Kadoorie Log#1: Intervention or Assistance? A Look at Animal Seizure

Day 1 – Orientation at Kadoorie (Wednesday 4th June)

10296908_10152030522687294_4411943606936484585_nOrientation included presentations from the Fauna department of Kadoorie and the SPCA, as well as a guided tour of the lower farm.  This introduced our group to different perspectives on conservation, and the various ways that animals and their habitats are affected by humans.  Some of these consequences of human activity are direct, in the form of poaching, hunting, destruction of habitat, and animal cruelty while others are somewhat less obvious, such as the way global politics and government policy can create unforeseen barriers to animal welfare.  Individual humans can provoke hostility toward animals as well, and it happens everywhere in the world. Where we are near in the New Territories in Hong Kong rare Burmese pythons are being affected by urban sprawl and coming into conflict with humans when food is scarce and they go after pets. This is comparable to the arguably unnecessary reinstitution of the spring bear hunt in Sudbury and North Bay because of bear sightings. Both situations are driven by the complaints of citizens who are concerned about the potential dangers of supposedly predatory animals to people and to their beloved pets. But taking the time to consider alternatives to destroying these creatures, such as sighting warnings or safety education for the bears or relocation for the snakes, can be literal life savers for these creatures.


Despite the good done by institutions like Kadoorie, the SPCA, and similar organizations worldwide, the interactions between humans and animals are usually negative for the animal, resulting in the removal of their freedom or the loss of their chosen habitats.  It is important that humans are aware of the consequences they cause, and that they understand the needs of the animals they interact with.  In some instances, even the best of intentions can result in unfortunate (and avoidable) consequences for animals.  In Hong Kong, there is a traditional Buddhist inspired practice of ‘mercy releases’ in which people purchase animals who are to be sold from wet markets (live animal markets) as food and set them free in a show of kindness and spiritual good will.  Unfortunately, this often results in animals being placed in environments that are very hostile to them (for instance, fresh water fish being put into the sea where they will be unable to survive) and in the end still causes harm to the animals.  This is equally a problem in Canada when well-meaning animal activists out of ignorance release animals that cannot survive in the wild – something tragically ended the lives of several wolves from the captive pack in Halliburton Woods a few years ago and had far-reaching consequences for their complex hierarchical structure.  To prevent both cruelty through intent and cruelty through kindness, people need to become more informed about the natural environments of animals, their individual demeanours and normal behaviours, and proper precautions to take when dealing with animals.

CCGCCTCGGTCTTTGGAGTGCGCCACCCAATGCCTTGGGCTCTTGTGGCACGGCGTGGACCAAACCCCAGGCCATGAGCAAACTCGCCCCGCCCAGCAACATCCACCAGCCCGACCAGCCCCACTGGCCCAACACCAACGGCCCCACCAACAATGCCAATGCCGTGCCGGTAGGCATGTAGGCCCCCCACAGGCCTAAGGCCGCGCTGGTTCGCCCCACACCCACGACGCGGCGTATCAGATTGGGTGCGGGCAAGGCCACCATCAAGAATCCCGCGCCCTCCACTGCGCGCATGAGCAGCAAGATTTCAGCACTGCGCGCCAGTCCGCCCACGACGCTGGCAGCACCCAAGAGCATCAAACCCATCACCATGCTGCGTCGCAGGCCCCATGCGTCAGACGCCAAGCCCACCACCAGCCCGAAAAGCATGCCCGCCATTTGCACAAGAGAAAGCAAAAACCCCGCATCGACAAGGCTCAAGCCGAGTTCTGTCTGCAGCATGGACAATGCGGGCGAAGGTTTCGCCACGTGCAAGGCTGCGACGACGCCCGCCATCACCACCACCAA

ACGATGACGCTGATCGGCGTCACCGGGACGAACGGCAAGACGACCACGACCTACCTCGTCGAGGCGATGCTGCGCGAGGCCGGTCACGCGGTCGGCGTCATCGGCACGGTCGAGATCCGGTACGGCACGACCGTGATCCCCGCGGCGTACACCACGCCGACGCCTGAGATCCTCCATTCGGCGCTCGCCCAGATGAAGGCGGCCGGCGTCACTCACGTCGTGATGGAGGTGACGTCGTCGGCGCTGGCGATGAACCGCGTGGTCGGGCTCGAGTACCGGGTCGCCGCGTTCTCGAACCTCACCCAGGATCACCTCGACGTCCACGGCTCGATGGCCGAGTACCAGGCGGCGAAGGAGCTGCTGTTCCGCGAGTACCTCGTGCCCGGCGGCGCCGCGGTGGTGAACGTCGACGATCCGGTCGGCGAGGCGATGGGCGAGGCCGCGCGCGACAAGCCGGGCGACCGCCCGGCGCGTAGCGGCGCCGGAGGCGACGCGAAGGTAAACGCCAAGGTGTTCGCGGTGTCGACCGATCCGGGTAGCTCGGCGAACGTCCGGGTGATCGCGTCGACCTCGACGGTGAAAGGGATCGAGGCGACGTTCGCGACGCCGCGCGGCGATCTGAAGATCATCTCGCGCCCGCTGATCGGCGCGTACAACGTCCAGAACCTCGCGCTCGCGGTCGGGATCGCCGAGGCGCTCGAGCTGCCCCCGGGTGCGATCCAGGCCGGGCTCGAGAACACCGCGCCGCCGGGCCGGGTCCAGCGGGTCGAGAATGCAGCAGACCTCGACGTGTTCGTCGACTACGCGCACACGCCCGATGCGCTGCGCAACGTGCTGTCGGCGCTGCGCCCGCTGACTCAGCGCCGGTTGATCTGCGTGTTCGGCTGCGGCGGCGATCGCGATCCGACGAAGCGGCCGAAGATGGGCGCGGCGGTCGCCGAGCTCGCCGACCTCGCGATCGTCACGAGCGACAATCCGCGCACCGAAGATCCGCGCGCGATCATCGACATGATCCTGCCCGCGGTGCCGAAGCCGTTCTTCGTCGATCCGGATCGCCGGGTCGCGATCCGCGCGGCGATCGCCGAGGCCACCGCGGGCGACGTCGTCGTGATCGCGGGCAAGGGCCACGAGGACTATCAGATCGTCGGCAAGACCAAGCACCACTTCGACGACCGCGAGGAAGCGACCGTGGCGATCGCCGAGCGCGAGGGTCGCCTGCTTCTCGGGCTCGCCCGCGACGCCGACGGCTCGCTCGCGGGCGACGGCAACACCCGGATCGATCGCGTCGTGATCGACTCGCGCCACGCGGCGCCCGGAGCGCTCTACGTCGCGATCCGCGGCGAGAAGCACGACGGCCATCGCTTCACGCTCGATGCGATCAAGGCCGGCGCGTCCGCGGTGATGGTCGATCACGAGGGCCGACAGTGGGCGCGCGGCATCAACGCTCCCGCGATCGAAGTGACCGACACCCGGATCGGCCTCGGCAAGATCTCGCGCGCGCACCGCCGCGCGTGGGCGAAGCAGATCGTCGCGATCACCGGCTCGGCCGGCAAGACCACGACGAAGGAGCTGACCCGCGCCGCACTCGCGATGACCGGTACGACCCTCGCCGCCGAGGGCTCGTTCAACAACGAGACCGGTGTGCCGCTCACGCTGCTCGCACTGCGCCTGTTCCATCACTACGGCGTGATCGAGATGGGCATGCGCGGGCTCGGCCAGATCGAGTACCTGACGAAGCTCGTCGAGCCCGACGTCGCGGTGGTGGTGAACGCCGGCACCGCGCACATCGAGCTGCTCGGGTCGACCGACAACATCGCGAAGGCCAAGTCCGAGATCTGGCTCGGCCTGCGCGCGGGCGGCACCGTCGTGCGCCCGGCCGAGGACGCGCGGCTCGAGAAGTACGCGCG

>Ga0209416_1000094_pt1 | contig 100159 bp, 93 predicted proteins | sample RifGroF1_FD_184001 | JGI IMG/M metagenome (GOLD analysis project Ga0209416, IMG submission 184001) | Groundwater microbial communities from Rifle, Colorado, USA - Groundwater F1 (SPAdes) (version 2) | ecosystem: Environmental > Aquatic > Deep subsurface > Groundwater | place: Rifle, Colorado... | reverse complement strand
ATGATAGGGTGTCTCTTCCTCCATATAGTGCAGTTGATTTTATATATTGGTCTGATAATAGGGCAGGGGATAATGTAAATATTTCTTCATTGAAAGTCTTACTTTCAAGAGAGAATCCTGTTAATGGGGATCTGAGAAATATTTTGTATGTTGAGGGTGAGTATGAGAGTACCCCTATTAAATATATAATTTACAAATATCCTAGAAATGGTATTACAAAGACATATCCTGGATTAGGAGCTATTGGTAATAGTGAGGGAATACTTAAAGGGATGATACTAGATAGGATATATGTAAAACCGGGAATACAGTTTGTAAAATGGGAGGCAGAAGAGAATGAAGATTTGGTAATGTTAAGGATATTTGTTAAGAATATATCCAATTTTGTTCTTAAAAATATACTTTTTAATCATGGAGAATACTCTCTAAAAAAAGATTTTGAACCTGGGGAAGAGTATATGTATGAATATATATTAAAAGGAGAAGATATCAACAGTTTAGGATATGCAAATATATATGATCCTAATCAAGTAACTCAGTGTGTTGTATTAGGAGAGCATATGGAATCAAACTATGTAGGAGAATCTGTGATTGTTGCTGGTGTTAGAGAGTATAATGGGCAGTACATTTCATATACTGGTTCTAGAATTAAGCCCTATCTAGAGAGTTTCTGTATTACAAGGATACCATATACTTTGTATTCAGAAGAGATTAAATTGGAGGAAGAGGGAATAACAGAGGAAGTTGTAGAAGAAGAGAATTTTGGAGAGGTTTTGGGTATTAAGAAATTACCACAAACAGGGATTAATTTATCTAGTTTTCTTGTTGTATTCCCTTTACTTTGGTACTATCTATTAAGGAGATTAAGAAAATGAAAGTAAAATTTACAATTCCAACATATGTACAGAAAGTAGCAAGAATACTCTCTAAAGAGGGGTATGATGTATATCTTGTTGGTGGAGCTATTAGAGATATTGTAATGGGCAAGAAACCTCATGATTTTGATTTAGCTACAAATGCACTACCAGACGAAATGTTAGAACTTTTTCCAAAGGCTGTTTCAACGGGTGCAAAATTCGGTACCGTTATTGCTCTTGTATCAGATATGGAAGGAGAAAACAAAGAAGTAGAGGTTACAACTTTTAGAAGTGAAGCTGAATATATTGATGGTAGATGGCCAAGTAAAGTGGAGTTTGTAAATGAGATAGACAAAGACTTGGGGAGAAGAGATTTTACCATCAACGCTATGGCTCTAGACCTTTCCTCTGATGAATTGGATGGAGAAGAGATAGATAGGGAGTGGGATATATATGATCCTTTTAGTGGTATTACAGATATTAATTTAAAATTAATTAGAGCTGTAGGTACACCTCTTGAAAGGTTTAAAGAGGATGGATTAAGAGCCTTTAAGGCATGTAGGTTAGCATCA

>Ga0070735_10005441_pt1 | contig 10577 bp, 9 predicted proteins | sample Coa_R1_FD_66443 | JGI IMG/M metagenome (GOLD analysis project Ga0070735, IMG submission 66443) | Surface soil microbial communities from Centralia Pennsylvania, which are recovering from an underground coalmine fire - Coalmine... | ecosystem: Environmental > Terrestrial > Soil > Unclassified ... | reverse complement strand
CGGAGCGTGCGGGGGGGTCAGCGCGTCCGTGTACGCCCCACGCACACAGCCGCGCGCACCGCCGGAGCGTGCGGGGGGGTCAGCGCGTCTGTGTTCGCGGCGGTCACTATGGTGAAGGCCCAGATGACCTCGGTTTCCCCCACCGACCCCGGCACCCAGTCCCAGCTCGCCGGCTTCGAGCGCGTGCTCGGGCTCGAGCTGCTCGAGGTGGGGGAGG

Even in conservation, there are complex tensions between the protection of species of animals versus the protection of individual animals. In work where there is little material profit for human beings decisions which protect endangered species and the biodiversity of the planet sometimes overshadow the protection and ‘saving’ of more common animals. These hard, but necessary decisions, are often made at Kadoorie Farm, but even here where tough calls and practicality are required to continue operating, human compassion is always in evidence.  There is, for instance, a fully domesticated Macaw here who is of a common pet trade species, who cannot be released, but who cannot be displayed for educational purposes because it causes him a great deal of stress and despite it not being practical to continue caring for this creature they do so. There are many instances like this at Kadoorie which reveal a genuine connection to animals. but more often than not, for the sake of the animal it is equally important to prevent a closeness between animal and keeper so that a smooth transition back to the creature’s natural habitat can be achieved. Beneath all these seemingly everyday decisions we can see at work  complex ideologies about what it means to be human, what it means to be an animal in captivity or otherwise, as well as the complex web of power, respect, harm, and care which creates dynamic relationships between living creatures – for better or for worse.

Karlie and Tasha

Oliver the Macaque

Oliver the Macaque